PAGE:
China is concerned about certain countries' joint research and development of theater missile defense (TMD) systems with a view to their deployment in the Northeast Asian region. This will lead to the proliferation of advanced missile technology and be detrimental to peace and stability in the Asia-Pacific region. China resolutely opposes any country which provides Taiwan with TMD assistance or protection in any form.
Outer space belongs to all mankind, and the peaceful use of outer space is the common aspiration of all humanity. At present, outer space is faced with the danger of weaponization, and protection of outer space from weaponization and an arms race has become a very urgent and realistic issue. The international community should negotiate and conclude the necessary legal instrument as soon as possible to prohibit the deployment of weapons in outer space and the use or threat of use of force against objects in outer space, so as to ensure peace and tranquility therein. China holds that the Conference on Disarmament in Geneva is the suitable place for negotiations on this matter. China has submitted several working papers to the Conference, putting forward its suggestions on the main points of a future international legal instrument. In June 2002, China, Russia and some other countries jointly submitted to the Conference a working paper titled Possible Elements for a Future International Legal Agreement on the Prevention of the Deployment of Weapons in Outer Space, the Threat or Use of Force Against Outer Space Objects (Draft), setting forth their concept on the general structure and concrete contents of such a document. The above-mentioned working paper has received favorable responses from many countries. China hopes that the Conference will carry out substantive work on this issue at an early date, and start negotiating an international legal instrument, thus making positive efforts for the prevention of the weaponization of outer space and an arms race therein.
Non-Proliferation of Weapons of Mass Destruction and Their Means of Delivery China has always been opposed to the proliferation of WMD and their means of delivery. It supports the international community's active efforts of non-proliferation, and has made its own contributions in this area. China maintains that the efforts of non-proliferation should not be confined to non-proliferation itself and should also include the identification and resolution of its root causes. Establishing a fair and rational new international order and realizing the universal improvement of international relations are the fundamental way to eliminate the threat of WMD. Preventing terrorist organizations and other non-state entities from obtaining WMD is a common task confronting the international community. China is willing, together with the international community, to make common efforts for the establishment of a fair, rational and effective multilateral non-proliferation regime based on the participation of all countries.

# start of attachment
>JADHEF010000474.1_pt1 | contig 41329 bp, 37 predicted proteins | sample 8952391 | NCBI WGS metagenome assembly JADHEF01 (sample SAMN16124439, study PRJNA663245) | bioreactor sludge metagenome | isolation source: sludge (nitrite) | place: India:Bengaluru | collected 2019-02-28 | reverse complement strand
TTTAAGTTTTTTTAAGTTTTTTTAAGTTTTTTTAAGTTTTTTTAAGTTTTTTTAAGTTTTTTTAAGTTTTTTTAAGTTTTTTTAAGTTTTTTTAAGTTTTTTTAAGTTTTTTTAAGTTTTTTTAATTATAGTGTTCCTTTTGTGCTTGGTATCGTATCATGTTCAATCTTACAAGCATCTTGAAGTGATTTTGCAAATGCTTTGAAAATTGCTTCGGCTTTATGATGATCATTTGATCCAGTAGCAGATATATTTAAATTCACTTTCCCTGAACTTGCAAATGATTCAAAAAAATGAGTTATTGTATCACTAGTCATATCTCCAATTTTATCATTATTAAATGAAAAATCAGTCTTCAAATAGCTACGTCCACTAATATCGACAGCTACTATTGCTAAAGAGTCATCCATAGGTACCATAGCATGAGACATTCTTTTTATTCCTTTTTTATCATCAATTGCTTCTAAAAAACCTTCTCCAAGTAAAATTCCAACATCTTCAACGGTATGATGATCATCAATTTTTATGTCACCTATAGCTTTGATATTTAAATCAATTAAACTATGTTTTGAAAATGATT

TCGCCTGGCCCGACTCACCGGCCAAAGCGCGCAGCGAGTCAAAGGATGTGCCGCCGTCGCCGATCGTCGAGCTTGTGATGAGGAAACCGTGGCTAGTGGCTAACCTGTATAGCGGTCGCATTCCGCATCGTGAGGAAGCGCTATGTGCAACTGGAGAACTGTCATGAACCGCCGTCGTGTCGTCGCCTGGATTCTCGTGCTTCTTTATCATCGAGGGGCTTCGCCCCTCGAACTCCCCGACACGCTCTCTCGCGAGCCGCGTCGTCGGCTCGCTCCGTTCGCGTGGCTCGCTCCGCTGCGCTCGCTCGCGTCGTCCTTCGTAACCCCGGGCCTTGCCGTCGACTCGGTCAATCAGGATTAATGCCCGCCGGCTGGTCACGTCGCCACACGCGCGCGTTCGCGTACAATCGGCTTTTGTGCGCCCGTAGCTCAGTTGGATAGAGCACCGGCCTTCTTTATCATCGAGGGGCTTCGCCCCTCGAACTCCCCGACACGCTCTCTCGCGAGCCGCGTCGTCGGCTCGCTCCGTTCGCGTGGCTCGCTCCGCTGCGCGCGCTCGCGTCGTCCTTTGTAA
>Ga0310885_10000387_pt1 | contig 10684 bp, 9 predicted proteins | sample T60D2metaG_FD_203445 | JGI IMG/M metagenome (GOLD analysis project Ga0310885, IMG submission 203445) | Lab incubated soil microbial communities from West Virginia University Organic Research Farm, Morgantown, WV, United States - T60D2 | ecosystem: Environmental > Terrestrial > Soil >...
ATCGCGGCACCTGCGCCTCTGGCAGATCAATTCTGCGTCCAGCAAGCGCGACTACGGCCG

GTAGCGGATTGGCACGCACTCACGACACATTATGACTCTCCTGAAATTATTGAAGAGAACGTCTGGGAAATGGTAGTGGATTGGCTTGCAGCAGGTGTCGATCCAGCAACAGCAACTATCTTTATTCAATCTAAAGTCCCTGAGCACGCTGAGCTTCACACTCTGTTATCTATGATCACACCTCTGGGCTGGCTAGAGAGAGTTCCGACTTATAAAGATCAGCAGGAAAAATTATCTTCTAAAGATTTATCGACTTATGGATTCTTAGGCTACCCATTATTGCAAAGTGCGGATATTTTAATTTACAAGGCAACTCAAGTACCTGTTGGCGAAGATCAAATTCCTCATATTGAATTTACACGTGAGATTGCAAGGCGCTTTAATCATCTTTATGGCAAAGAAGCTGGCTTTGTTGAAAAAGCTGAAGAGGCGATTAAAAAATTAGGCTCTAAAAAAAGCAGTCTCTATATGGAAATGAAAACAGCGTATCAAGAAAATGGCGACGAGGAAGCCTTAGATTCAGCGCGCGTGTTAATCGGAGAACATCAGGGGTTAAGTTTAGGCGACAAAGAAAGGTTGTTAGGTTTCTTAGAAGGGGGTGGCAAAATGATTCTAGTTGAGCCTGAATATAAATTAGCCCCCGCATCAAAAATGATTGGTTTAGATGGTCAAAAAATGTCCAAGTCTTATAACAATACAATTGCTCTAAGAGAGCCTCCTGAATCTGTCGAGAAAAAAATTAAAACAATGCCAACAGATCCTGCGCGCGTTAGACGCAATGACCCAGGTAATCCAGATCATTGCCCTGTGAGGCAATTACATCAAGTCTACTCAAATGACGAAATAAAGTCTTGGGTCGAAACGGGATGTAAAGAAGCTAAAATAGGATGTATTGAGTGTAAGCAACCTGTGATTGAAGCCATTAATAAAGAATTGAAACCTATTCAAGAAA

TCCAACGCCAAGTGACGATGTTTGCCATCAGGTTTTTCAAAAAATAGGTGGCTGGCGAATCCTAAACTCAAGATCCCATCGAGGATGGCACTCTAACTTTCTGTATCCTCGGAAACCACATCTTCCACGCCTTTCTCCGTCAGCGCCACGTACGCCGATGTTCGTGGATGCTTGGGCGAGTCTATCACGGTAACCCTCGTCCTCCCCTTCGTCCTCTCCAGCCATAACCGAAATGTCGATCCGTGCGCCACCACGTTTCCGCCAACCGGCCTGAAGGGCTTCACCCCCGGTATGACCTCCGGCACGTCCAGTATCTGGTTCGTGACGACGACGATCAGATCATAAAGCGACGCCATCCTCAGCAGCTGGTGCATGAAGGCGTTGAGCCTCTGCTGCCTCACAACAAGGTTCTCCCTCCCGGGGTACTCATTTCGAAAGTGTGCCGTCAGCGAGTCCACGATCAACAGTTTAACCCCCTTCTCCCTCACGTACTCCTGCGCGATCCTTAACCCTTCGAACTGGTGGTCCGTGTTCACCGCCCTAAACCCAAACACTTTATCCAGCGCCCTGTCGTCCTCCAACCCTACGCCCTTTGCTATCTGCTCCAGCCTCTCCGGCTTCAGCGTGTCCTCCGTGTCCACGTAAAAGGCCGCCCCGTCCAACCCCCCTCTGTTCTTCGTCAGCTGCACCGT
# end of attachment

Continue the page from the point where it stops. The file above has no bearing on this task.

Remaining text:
China is a State Party to the Treaty on the Non-Proliferation of Nuclear Weapons (NPT). It has always abided by its obligations under the Treaty, and pursues a policy of not advocating, not encouraging and not engaging in the proliferation of nuclear weapons, and not helping other countries to develop nuclear weapons. China has also formulated three principles governing its nuclear exports: guarantees for peaceful use only, acceptance of the safeguards of the International Atomic Energy Agency (IAEA), and no re-transfer to the third country without prior approval of China. In order to strengthen its nuclear export control mechanism, China joined the Zangger Committee in 1997, and has established and improved on its relevant domestic legal system. China promulgated, respectively in September 1997 and June 1998, the Regulations on the Control of Nuclear Export and Regulations on the Control of Nuclear Dual-Use Items and Related Technologies Export, under which China exercises control over the export of materials and technologies included in the list of the Zangger Committee and the list of nuclear dual-use items and technologies currently in use internationally. These regulations stipulate that China's nuclear exports shall be done exclusively by specialized companies designated by the government, that a licensing system shall be instituted for nuclear export, and that China shall not provide any assistance to any nuclear facility which is not under the IAEA safeguards. In order to strengthen the effectiveness of the IAEA safeguard system and fulfill its own non-proliferation obligations, China formally notified the IAEA on March 28, 2002 that it had completed the domestic legal procedures necessary for the entry into force of the Protocol Additional to the Agreement Between China and IAEA for the Application of Safeguards in China, and that the Protocol became effective for China on the same day. China was the first of the nuclear-weapon states to complete the above-mentioned procedures.
China is in favor of IAEA making its contributions to the protection against potential nuclear terrorist activities in accordance with purposes and principles of its Statute, and will provide appropriate assistance to the anti-terrorism activities of the Agency. Strengthening the physical protection of nuclear facilities and material is conducive to nuclear non-proliferation and prevention of nuclear terrorism. China has actively participated in the revision of the Convention on the Physical Protection of Nuclear Material, and is ready to make every effort to facilitate this process.